To Do

  1. Download the Vizard resources that accompany the Vizard Teacher in a Book (unless you have already done so).

  2. Follow the texture tutorial and complete the texture exercises at the end of the chapter. Demo your code to your instructor when finished.

  3. You can write your own shaders in Vizard. Try out the examples in this shader tutorial.

    Important note: Recall that our fragment shaders (written in GLSL 1.50) used user-defined variables for texture coordinates. The fragment code from the Vizard tutorial uses the built-in variables gl_TexCoord and gl_FragColor, which were deprecated after GLSL 1.20 and removed in GLSL 1.40. Vizard creates a compatibility context that makes these deprecated variables available to your shaders. You may use them in your project to add shader effects similar to the ones we created in the third week of classes.

    Here is a Vizard code snippet that uses a fragment shader that flips the texture image upside down:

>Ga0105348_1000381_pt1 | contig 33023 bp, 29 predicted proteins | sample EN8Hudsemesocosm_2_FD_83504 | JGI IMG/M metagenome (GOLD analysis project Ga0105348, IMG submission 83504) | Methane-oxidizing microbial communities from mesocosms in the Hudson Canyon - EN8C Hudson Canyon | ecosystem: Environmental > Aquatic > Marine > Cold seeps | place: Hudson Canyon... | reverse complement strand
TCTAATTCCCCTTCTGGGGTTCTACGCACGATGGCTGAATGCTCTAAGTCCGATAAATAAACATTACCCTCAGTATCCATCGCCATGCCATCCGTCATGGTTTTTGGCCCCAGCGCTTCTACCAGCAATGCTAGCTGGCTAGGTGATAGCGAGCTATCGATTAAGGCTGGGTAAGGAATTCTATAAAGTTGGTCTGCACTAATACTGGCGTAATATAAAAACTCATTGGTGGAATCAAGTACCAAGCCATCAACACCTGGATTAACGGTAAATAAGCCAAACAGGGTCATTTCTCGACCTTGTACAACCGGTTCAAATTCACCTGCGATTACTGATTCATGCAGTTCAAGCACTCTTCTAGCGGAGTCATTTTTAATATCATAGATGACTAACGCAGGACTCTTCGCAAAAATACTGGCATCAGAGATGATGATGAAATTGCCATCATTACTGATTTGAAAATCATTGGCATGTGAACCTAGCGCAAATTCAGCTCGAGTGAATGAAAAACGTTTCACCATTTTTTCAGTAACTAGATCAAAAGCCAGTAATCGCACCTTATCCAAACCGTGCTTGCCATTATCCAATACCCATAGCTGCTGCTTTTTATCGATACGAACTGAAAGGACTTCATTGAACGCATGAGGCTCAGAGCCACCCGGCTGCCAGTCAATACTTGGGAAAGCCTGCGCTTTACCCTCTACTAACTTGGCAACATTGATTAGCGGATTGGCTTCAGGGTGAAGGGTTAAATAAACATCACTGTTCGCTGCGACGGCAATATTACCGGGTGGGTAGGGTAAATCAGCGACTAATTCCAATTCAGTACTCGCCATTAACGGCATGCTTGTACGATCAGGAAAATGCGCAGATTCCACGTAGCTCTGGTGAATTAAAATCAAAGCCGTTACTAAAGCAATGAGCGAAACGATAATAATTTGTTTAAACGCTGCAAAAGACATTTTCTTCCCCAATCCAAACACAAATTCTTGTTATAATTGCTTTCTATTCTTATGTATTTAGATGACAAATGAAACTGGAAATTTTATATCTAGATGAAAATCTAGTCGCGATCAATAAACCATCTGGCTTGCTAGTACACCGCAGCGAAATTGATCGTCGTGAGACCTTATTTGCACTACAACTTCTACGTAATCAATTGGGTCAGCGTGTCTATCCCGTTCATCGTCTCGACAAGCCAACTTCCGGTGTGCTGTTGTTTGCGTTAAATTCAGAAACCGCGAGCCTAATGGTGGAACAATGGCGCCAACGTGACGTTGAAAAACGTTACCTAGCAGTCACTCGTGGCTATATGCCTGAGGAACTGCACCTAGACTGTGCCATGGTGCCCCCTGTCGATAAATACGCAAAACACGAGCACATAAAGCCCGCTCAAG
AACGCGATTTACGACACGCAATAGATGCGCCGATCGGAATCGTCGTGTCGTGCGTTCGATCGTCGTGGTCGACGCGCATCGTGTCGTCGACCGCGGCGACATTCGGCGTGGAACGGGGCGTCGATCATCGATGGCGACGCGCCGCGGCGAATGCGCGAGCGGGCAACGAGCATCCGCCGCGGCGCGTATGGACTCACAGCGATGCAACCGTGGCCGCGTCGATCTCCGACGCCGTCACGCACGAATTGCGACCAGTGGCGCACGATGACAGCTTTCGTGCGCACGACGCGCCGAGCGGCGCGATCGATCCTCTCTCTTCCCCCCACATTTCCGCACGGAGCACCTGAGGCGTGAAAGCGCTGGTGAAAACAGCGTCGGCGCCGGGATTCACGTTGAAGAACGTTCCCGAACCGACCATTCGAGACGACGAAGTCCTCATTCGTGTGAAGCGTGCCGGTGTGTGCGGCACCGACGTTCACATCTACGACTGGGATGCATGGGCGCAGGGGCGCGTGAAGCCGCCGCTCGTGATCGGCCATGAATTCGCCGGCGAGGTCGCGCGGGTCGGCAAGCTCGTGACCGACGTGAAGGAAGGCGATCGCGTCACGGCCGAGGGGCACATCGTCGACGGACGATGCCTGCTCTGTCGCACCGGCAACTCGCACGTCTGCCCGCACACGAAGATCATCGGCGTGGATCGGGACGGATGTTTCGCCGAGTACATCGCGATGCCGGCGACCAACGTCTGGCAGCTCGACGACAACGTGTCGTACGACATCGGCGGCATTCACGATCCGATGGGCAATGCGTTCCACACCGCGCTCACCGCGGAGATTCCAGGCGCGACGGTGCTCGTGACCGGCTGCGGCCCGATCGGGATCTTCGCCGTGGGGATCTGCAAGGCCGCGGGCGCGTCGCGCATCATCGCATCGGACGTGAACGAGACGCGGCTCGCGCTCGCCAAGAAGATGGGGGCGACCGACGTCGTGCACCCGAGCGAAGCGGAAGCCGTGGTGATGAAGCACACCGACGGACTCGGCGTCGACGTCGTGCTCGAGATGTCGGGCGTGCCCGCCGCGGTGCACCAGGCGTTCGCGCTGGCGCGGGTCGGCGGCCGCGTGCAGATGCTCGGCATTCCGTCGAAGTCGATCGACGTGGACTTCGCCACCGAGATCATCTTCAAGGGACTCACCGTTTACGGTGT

olaf = viz.addTexture('olaf256.jpg')
    quad = viz.addTexQuad()
    quad.setPosition([-1,2,3]) # place quad in view
    quad.texture(olaf)         # by default attached to texture unit 0, equivalent to quad.texture(olaf,'',0)
    
    fragCode = """
    uniform sampler2D tex;
    
    void main()
    {
        gl_FragColor = texture(tex, vec2(gl_TexCoord[0].s, 1-gl_TexCoord[0].t));
    }
    """
    
    shader = viz.addShader(frag=fragCode)
    texunit = viz.addUniformInt('tex', 0) # create an integer shader uniform and initialize it with 0
    shader.attach(texunit)                # pass the index of the texture unit to the fragment shader
    quad.apply(shader)                    # apply the fragment shader to the quad
    
    
    Your shader need not be embedded in your Vizard code. It can be a separate file, say fragment-shader.txt, which you can load with the command
    shader = viz.addShader(frag = "fragment-shader.txt")